Minnesota formula to take a percentage from that

Minnesota child support laws are about to change. By summer’s end, Minnesota families will have to wrap their brains around a new way of determining child support. While the 2018 child support law won’t be the first change in the 2000s, you’ll still need to decipher what this means for your family’s monthly budget.

The last time child support laws were updated was in 2007, so this may be the first change your family has ever been witness to. Before Aug. 1, 2018, you’ll want to speak with a lawyer who knows child support and family law, like Jennifer Nixon

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Below, we’ll look at how the 2018 child support law differs from 2007, and get a sneak peek at the newest calculator to help you predict the effects on your monthly budget.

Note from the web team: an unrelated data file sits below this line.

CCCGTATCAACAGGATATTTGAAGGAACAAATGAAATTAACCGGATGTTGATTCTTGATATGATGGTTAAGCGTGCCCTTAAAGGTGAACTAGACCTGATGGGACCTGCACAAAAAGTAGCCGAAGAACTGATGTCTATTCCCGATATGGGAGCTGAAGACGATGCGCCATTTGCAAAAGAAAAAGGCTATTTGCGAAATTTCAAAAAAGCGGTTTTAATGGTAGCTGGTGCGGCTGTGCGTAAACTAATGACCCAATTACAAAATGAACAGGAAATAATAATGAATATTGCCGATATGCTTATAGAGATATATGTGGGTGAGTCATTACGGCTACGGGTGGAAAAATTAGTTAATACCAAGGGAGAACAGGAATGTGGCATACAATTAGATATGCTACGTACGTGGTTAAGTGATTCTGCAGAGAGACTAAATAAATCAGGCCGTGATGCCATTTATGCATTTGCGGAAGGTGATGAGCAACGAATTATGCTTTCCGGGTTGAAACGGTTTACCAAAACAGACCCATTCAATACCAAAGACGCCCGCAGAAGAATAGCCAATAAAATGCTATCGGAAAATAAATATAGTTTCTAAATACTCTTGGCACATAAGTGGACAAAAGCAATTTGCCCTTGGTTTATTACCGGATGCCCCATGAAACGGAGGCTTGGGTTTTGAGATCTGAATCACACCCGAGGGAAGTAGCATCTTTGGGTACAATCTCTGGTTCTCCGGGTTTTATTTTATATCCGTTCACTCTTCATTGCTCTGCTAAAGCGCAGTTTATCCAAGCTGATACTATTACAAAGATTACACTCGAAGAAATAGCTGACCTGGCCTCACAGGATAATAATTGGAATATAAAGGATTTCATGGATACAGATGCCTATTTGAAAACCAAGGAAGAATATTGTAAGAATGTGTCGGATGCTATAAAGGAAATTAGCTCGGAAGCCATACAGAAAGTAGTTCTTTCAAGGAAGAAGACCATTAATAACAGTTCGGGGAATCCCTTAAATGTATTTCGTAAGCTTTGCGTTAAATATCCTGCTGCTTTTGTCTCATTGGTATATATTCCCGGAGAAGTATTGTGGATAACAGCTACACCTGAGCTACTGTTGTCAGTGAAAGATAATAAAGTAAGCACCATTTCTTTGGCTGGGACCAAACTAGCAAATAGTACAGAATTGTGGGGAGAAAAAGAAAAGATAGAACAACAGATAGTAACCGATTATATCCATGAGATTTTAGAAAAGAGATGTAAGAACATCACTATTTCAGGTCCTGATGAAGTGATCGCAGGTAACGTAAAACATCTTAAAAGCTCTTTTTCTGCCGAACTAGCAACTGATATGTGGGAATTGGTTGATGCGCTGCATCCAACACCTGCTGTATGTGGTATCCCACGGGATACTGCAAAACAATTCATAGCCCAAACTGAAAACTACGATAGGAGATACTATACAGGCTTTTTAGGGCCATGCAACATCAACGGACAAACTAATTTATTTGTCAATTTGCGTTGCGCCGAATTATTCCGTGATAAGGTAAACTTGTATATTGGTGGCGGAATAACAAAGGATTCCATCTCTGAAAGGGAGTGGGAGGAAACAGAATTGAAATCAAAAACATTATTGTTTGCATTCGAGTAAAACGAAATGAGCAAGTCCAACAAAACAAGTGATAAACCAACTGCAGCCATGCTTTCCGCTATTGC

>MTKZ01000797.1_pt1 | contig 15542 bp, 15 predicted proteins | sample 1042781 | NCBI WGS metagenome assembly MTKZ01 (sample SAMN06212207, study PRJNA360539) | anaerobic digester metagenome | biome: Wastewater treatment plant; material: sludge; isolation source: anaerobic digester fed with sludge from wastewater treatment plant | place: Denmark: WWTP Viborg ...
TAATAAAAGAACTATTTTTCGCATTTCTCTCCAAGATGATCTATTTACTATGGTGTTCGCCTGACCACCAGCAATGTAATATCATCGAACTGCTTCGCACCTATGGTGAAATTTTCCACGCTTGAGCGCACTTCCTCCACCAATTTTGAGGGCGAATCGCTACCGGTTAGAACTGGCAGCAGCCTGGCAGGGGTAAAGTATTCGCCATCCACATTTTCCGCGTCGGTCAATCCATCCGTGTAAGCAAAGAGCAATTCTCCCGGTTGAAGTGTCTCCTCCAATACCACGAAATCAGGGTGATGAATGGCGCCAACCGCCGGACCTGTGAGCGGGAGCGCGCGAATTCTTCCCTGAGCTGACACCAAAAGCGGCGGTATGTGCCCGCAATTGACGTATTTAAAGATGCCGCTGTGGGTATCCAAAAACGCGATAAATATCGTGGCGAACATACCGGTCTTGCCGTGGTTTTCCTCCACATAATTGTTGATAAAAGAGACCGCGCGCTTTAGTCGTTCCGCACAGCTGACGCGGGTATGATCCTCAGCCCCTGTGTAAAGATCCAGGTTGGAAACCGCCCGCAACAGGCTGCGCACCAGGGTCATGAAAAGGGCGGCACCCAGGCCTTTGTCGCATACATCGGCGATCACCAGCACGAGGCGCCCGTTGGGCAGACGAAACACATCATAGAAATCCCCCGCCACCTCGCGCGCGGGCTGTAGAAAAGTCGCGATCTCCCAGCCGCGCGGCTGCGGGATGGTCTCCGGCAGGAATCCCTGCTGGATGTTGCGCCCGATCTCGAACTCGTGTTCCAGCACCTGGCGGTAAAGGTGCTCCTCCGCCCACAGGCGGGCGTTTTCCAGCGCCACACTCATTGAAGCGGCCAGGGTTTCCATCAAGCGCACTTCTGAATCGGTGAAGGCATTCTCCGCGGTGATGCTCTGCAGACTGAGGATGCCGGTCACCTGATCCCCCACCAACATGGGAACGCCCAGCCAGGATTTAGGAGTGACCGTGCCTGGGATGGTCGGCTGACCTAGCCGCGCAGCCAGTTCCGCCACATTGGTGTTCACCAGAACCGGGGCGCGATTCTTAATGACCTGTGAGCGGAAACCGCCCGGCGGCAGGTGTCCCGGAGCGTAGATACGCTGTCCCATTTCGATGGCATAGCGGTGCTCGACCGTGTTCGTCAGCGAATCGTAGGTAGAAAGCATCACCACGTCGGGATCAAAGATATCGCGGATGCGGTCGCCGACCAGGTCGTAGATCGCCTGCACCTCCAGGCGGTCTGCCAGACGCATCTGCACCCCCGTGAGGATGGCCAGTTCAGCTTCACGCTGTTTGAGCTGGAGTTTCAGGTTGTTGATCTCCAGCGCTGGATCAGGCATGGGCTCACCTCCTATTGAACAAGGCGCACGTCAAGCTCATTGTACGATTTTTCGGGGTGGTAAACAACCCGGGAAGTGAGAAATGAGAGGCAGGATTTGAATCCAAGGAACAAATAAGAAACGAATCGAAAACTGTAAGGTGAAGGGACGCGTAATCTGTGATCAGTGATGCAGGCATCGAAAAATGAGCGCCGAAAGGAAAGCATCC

Current 2007 Child Support Law
Child support is currently calculated by pooling the parent’s financial resources together, and using it as a pool of money from which to support children. This helps the children have a stable financial situation, the same as if they’re parents were currently together. The child support law then uses a formula to take a percentage from that pool to support the child based on each parent’s living situation.
Cliff Effect
Parenting expense adjustments made this law a bit more complicated to calculate. Parenting time is separated into large blocks, resembling cliffs in graphic form. The current 2007 law splits parenting time into three categories –

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